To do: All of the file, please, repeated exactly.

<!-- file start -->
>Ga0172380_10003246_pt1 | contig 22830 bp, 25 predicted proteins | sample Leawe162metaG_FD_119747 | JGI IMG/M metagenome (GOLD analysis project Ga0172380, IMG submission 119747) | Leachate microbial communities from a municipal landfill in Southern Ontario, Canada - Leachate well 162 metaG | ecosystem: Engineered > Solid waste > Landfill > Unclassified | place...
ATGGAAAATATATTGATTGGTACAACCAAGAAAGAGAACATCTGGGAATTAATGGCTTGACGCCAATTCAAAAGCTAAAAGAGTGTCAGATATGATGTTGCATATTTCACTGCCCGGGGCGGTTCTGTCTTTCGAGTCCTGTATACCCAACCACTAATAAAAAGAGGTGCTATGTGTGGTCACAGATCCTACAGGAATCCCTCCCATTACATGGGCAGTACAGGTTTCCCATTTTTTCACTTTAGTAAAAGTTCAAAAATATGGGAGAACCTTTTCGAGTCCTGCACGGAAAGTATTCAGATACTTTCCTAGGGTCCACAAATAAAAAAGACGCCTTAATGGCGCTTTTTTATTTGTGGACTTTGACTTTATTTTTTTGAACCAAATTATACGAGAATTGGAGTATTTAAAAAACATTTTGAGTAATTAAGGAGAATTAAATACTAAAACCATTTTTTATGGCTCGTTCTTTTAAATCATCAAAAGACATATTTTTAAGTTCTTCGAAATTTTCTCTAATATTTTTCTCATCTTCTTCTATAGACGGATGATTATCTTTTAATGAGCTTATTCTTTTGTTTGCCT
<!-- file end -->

>Ga0172380_10003246_pt1 | contig 22830 bp, 25 predicted proteins | sample Leawe162metaG_FD_119747 | JGI IMG/M metagenome (GOLD analysis project Ga0172380, IMG submission 119747) | Leachate microbial communities from a municipal landfill in Southern Ontario, Canada - Leachate well 162 metaG | ecosystem: Engineered > Solid waste > Landfill > Unclassified | place...
ATGGAAAATATATTGATTGGTACAACCAAGAAAGAGAACATCTGGGAATTAATGGCTTGACGCCAATTCAAAAGCTAAAAGAGTGTCAGATATGATGTTGCATATTTCACTGCCCGGGGCGGTTCTGTCTTTCGAGTCCTGTATACCCAACCACTAATAAAAAGAGGTGCTATGTGTGGTCACAGATCCTACAGGAATCCCTCCCATTACATGGGCAGTACAGGTTTCCCATTTTTTCACTTTAGTAAAAGTTCAAAAATATGGGAGAACCTTTTCGAGTCCTGCACGGAAAGTATTCAGATACTTTCCTAGGGTCCACAAATAAAAAAGACGCCTTAATGGCGCTTTTTTATTTGTGGACTTTGACTTTATTTTTTTGAACCAAATTATACGAGAATTGGAGTATTTAAAAAACATTTTGAGTAATTAAGGAGAATTAAATACTAAAACCATTTTTTATGGCTCGTTCTTTTAAATCATCAAAAGACATATTTTTAAGTTCTTCGAAATTTTCTCTAATATTTTTCTCATCTTCTTCTATAGACGGATGATTATCTTTTAATGAGCTTATTCTTTTGTTTGCCT